ALEXANDER — Megan Wright has touched lives and instilled in future generations the knowledge and learning from one of the worst genocides in human history — the Holocaust.

For her efforts, she has been honored with the Louis E. Yavner Teacher Award by the Board of Regents, which established the Yavner Teacher Award in memory of the late Regent Emeritus Louis E. Yavner of New York City.

The award recognizes teachers who have made outstanding contributions to teaching about the Holocaust and other human rights violations.

Wright said she wasn’t even at school when she learned she won the award, opening up an e-mail on a Monday morning titled ‘Yavner Award’ to see she had won.

“I was pretty shocked. It’s a New York state level award, so it just kind of seems a little surreal,” she said. “I’m pretty honored, obviously, and very humbled to have been chosen.”

Wright’s interest in the Holocaust goes back to when she was a child. Both of her grandfathers fought in World War II, and even though neither talked about it openly, she said just knowing that history of her family made her interested in that era.

“But specifically the Holocaust, I can’t put my finger on it, but I know as a young kid I read the Diaries of Anne Frank and saw some videos on TV,” Wright said.

It further grew, however, when she went to SUNY Brockport as an undergrad and took a Literature of the Holocaust class. During that course she met six survivors, which opened her eyes.

“When I started teaching at Alexander ... it was my second year of teaching, but the department chair said we needed more electives, so I asked if I could create one and base it on the Literature of the Holocaust class I took at Brockport. They said sure,” Wright said. “It kind of started from there. As more students took it and interest kind of increased, the students expressed they wished it was a full-year course. That way we had more time to cover more recent information, which was always the goal too, to connect the Holocaust to current conflicts that have happened since then.”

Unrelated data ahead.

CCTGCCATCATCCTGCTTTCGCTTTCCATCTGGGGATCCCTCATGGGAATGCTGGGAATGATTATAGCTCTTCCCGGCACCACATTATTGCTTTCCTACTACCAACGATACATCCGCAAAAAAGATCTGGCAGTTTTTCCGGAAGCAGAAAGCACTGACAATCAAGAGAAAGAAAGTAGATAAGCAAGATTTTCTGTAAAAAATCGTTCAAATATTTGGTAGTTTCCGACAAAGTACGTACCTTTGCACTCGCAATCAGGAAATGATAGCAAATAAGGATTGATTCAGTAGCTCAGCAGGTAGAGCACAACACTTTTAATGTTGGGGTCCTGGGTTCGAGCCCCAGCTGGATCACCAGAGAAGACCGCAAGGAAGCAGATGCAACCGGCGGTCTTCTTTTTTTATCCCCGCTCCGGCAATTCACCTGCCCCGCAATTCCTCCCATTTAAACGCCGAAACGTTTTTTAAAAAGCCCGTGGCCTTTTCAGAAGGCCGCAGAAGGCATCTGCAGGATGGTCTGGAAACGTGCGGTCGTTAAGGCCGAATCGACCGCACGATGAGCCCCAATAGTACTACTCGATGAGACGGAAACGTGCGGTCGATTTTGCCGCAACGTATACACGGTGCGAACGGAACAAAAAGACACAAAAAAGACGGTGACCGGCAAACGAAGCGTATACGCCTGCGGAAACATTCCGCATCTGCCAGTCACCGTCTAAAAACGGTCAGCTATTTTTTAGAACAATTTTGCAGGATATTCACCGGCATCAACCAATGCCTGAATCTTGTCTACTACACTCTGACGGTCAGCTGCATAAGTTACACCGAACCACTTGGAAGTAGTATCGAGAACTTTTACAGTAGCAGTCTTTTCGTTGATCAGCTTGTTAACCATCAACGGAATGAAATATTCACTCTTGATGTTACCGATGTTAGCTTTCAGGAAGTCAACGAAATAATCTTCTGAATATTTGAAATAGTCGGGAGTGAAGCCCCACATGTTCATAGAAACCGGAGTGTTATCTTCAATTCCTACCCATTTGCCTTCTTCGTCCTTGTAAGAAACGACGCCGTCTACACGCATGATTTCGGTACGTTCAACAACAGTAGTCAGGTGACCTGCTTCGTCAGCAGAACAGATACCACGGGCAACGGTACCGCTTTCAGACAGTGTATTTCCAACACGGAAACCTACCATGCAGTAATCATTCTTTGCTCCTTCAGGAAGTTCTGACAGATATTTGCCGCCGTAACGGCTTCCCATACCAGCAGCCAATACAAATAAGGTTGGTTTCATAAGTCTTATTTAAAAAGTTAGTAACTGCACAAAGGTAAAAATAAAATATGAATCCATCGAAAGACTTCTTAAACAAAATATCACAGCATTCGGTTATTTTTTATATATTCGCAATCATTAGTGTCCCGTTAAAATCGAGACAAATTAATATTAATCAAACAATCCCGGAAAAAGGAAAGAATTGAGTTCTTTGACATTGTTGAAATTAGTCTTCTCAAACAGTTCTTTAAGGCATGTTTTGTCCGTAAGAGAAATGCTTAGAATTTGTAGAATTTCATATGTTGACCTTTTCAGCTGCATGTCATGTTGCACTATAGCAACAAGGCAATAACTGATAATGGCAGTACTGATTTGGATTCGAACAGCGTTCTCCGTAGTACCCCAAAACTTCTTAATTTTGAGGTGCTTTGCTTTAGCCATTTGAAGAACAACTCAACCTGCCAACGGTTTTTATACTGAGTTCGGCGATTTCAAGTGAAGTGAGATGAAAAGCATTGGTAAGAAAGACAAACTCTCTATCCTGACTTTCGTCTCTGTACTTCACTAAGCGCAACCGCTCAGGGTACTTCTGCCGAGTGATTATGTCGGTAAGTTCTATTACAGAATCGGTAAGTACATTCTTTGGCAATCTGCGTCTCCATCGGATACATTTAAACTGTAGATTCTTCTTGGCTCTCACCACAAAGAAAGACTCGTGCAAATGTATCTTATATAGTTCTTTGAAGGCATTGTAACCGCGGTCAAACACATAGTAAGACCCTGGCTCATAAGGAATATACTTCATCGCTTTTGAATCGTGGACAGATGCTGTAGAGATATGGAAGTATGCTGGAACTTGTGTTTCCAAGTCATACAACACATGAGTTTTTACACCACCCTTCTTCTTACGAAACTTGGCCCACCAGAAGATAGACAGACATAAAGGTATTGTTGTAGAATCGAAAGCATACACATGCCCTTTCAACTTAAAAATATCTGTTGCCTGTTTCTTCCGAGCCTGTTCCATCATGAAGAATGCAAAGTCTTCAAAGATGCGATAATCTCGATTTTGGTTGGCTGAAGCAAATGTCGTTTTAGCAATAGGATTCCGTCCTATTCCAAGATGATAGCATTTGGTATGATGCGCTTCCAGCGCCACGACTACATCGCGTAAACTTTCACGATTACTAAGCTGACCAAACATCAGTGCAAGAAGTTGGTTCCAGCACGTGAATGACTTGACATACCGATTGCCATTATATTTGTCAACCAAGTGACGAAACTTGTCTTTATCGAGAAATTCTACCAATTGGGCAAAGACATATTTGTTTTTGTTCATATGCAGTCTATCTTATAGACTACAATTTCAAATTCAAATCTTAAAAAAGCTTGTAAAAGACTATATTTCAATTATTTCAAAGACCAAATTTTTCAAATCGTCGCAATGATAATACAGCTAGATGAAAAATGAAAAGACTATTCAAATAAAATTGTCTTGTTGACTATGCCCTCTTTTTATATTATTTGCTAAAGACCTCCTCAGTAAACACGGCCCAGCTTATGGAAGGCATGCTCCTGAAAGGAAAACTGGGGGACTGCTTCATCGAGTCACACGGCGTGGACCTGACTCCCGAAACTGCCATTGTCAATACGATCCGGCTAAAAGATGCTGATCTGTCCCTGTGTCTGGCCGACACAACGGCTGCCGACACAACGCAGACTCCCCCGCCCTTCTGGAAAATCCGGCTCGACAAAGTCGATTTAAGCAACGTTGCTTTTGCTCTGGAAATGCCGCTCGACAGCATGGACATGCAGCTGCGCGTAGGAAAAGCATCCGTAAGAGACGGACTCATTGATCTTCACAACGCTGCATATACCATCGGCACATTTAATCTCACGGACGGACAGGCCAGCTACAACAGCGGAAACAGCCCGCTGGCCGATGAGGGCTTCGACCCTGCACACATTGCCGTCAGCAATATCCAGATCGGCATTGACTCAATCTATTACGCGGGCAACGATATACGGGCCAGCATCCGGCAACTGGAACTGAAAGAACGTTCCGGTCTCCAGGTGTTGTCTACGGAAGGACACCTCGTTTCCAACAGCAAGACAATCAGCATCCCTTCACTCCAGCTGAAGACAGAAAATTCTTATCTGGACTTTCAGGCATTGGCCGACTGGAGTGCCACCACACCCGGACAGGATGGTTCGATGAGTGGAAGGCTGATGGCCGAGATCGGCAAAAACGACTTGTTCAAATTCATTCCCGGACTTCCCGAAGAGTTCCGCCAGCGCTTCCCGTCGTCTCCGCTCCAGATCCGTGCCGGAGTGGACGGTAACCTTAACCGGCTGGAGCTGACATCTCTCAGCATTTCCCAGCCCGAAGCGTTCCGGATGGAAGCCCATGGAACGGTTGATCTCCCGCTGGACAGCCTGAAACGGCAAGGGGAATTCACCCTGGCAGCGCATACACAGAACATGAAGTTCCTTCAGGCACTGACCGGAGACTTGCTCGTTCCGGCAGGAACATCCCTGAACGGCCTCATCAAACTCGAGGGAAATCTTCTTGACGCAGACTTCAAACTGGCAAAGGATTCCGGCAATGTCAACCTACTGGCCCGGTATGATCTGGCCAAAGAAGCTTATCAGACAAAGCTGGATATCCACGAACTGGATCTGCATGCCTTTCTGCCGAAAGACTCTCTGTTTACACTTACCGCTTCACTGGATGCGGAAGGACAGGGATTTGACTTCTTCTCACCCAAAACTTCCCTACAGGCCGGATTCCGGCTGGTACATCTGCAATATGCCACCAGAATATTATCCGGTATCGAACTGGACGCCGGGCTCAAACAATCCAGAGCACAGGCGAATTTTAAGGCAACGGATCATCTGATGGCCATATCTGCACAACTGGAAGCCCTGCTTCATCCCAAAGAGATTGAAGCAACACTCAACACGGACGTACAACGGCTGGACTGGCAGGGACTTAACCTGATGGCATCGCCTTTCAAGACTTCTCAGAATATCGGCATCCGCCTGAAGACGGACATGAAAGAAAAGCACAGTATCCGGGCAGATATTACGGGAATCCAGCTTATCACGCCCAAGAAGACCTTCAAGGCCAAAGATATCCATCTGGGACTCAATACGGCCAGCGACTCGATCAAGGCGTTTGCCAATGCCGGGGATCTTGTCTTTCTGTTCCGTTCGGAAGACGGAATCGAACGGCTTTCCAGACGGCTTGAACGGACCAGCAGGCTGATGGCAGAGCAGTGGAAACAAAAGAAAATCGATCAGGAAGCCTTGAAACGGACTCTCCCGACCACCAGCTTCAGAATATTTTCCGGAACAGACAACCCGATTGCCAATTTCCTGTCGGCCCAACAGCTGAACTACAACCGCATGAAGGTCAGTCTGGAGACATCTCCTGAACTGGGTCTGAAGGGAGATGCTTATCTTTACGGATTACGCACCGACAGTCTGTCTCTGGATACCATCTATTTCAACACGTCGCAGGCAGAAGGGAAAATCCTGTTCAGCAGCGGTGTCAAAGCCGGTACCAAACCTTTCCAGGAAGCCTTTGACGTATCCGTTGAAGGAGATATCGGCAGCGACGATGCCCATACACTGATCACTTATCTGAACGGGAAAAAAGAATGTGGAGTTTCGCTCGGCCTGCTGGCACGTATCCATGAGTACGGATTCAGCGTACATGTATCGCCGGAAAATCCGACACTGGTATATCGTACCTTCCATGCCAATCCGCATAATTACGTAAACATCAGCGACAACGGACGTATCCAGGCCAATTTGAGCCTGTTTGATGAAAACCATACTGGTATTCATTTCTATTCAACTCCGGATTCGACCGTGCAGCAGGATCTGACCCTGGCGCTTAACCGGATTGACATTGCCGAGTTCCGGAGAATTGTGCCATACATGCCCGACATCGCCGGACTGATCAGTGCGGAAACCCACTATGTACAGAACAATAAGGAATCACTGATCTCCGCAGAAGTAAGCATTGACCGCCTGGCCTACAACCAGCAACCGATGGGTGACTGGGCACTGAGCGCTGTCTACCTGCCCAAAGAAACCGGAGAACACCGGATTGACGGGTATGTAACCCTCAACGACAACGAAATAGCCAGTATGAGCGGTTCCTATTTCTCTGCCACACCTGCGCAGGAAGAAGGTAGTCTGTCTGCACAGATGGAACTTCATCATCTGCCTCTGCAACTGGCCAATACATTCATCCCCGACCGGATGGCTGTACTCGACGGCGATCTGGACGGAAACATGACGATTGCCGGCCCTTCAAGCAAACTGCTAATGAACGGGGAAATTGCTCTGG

That’s when she created the Post World War II Literature course, which looks more into genocide studies and connecting the lessons of the Holocaust to today.

Wright said students always hear the large numbers, but they try to focus on the personalized side of the issue to provide context to the tragedy.

“When you hear 6 million, you can’t really grasp that,” she explained. “It sometimes doesn’t resonate with you because it seems too big of a number to seem, I guess, real.”

But when students look at the individual stories, that’s what really opens their eyes that the people who were killed were everyday people.

Wright has taught 11th and 12th grade at Alexander Middle-High School for more than 12 years. She promotes Holocaust education and awareness to her high school students by creating and teaching two English electives titled “World War II/Holocaust Literature” and “Post World War II Literature.” She has also organized multiple Holocaust survivors’ events in her district.

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